At the 1992 MTV Movie Awards, Shatner (now fully in on the joke) performed dramatic readings of the Best Song nominees, including "I Wanna Sex You Up," "(Everything I Do) I Do For You," and "Tears in Heaven," although the last one was left out of the broadcast after someone realized that having Captain Kirk read words written for a dead child over marimba sounds wasn't in the best taste. 

It was while covering random rock songs for his ads in the '90s that Shatner hooked up with Ben Folds, who went on to produce, arrange, and co-write his most acclaimed album so far, Has Been (2004). This included an inexplicable cover of Pulp's "Common People" that led to an even less-explicable ballet of the same name, immortalized in the film William Shatner's Gonzo Ballet (2009). If you ever wanted to watch professional dancers performing pirouettes to the sounds of Shatner's voice, this is the movie for you (it could briefly be found in Netflix's "Surreal Ballets Based on a  William Shatner Album" category during April Fool's 2013). 

Shatner has released six more albums since 2011: a collection of space-themed rock covers (including "Rocket Man" again), a prog-rock album with a member of Yes, a country album, a Christmas album, a blues album, and, most recently, an auto-biographical avant-garde jazz/big band/classical/country/country rock/hip hop album (as classified by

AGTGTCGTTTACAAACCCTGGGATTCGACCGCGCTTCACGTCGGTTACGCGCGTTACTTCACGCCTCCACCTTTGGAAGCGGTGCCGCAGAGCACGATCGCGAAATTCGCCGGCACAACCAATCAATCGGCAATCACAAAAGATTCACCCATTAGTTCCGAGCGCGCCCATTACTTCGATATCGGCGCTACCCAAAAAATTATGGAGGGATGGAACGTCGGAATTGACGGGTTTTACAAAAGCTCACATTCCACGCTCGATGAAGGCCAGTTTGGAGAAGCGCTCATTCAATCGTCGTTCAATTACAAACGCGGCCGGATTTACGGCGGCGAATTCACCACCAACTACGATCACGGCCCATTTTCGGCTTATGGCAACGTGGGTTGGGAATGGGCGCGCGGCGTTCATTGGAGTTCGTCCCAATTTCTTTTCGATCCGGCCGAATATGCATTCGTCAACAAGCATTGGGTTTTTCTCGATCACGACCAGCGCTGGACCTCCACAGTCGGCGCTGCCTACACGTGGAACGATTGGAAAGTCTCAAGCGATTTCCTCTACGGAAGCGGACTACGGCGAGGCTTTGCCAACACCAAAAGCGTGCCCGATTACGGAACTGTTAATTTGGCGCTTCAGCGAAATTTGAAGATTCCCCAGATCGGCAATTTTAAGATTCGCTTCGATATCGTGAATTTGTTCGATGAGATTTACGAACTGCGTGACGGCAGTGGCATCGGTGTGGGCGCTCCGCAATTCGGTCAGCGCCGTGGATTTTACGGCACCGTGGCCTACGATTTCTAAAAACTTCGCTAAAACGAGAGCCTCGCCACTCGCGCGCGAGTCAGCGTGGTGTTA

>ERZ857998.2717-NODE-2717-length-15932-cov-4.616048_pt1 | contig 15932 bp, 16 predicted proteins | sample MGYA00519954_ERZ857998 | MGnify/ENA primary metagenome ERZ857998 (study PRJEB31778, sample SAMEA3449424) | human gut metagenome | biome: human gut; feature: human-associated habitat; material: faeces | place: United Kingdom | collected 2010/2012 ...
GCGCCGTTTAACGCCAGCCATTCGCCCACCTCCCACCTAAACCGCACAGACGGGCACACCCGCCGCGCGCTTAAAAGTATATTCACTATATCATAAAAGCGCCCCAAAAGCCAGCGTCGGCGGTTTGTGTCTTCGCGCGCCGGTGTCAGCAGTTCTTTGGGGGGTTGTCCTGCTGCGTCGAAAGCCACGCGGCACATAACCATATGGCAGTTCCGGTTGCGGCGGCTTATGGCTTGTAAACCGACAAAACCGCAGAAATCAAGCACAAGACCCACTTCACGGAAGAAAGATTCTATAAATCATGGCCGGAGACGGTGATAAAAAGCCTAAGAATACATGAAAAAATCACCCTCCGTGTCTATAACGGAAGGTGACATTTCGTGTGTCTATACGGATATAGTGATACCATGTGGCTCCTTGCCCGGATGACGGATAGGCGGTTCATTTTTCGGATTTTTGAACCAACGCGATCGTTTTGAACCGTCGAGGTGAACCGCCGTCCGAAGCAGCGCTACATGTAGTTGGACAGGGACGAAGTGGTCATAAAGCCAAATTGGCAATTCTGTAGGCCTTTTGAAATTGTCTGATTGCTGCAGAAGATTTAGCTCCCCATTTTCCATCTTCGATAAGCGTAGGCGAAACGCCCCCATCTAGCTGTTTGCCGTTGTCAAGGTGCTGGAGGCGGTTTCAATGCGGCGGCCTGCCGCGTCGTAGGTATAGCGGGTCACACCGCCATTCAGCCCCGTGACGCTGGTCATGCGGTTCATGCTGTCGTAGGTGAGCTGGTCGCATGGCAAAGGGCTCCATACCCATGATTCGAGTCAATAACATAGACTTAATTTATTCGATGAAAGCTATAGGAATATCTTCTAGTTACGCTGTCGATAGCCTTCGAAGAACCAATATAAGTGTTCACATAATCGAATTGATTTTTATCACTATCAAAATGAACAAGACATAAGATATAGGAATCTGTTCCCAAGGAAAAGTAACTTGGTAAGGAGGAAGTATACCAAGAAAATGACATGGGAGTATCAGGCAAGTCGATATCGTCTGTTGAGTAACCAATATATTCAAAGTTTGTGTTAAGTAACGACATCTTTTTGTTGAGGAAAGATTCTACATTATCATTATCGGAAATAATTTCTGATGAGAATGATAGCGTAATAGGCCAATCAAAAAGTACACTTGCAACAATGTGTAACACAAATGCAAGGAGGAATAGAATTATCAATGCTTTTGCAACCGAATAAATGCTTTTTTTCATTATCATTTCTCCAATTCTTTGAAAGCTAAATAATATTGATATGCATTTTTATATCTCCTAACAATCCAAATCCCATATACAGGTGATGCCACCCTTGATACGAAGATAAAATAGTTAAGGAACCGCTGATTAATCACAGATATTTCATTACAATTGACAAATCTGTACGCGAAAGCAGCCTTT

It's ironic that only after embracing the comical side of his musical performances did Shatner achieve the artistic success he was apparently looking for when he started reciting Shakespeare on top of pompous music and shouting Bob Dylan lyrics. It's also a shame that he never got to collaborate musically with Nimoy, who beamed up into the big transporter in the sky in 2015. The closest thing we have to that is the end of Star Trek V: The Final Frontier, when Kirk, Spock, and Bones join in on "Row, Row, Row Your Boat" around a campfire. As far as consolation prizes go, that's not too bad. 

Follow Maxwell Yezpitelok's heroic effort to read and comment on every '90s Superman comic at 

Top image: Universal Music Group